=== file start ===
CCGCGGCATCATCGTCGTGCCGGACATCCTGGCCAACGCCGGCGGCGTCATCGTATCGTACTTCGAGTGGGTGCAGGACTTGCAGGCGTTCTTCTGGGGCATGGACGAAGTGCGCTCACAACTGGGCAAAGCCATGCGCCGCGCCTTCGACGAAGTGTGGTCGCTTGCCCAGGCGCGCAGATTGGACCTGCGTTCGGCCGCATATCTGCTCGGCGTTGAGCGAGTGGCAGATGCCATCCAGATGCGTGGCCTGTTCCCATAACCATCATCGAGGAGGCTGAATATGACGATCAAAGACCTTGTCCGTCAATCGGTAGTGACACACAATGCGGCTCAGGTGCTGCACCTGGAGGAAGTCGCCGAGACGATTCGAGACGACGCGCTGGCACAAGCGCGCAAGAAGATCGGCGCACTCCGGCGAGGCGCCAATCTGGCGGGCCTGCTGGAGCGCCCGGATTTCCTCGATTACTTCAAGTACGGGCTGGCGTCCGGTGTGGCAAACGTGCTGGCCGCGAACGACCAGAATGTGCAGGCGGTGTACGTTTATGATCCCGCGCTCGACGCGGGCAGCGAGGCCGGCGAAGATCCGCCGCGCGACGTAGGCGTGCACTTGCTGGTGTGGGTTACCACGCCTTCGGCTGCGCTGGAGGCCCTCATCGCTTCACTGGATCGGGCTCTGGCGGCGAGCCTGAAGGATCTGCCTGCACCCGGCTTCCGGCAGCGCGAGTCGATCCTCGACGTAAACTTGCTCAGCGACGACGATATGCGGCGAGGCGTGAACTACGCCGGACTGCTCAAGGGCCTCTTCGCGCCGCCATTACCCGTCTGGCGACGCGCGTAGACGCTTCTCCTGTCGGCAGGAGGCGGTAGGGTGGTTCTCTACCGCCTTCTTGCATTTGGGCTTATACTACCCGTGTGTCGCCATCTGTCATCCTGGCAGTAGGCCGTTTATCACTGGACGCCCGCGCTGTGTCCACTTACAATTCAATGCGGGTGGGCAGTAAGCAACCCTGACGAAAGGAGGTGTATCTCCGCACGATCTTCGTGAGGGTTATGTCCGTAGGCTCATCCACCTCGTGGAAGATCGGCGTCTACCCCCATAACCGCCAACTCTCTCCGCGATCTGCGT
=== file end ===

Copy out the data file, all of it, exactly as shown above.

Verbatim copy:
CCGCGGCATCATCGTCGTGCCGGACATCCTGGCCAACGCCGGCGGCGTCATCGTATCGTACTTCGAGTGGGTGCAGGACTTGCAGGCGTTCTTCTGGGGCATGGACGAAGTGCGCTCACAACTGGGCAAAGCCATGCGCCGCGCCTTCGACGAAGTGTGGTCGCTTGCCCAGGCGCGCAGATTGGACCTGCGTTCGGCCGCATATCTGCTCGGCGTTGAGCGAGTGGCAGATGCCATCCAGATGCGTGGCCTGTTCCCATAACCATCATCGAGGAGGCTGAATATGACGATCAAAGACCTTGTCCGTCAATCGGTAGTGACACACAATGCGGCTCAGGTGCTGCACCTGGAGGAAGTCGCCGAGACGATTCGAGACGACGCGCTGGCACAAGCGCGCAAGAAGATCGGCGCACTCCGGCGAGGCGCCAATCTGGCGGGCCTGCTGGAGCGCCCGGATTTCCTCGATTACTTCAAGTACGGGCTGGCGTCCGGTGTGGCAAACGTGCTGGCCGCGAACGACCAGAATGTGCAGGCGGTGTACGTTTATGATCCCGCGCTCGACGCGGGCAGCGAGGCCGGCGAAGATCCGCCGCGCGACGTAGGCGTGCACTTGCTGGTGTGGGTTACCACGCCTTCGGCTGCGCTGGAGGCCCTCATCGCTTCACTGGATCGGGCTCTGGCGGCGAGCCTGAAGGATCTGCCTGCACCCGGCTTCCGGCAGCGCGAGTCGATCCTCGACGTAAACTTGCTCAGCGACGACGATATGCGGCGAGGCGTGAACTACGCCGGACTGCTCAAGGGCCTCTTCGCGCCGCCATTACCCGTCTGGCGACGCGCGTAGACGCTTCTCCTGTCGGCAGGAGGCGGTAGGGTGGTTCTCTACCGCCTTCTTGCATTTGGGCTTATACTACCCGTGTGTCGCCATCTGTCATCCTGGCAGTAGGCCGTTTATCACTGGACGCCCGCGCTGTGTCCACTTACAATTCAATGCGGGTGGGCAGTAAGCAACCCTGACGAAAGGAGGTGTATCTCCGCACGATCTTCGTGAGGGTTATGTCCGTAGGCTCATCCACCTCGTGGAAGATCGGCGTCTACCCCCATAACCGCCAACTCTCTCCGCGATCTGCGT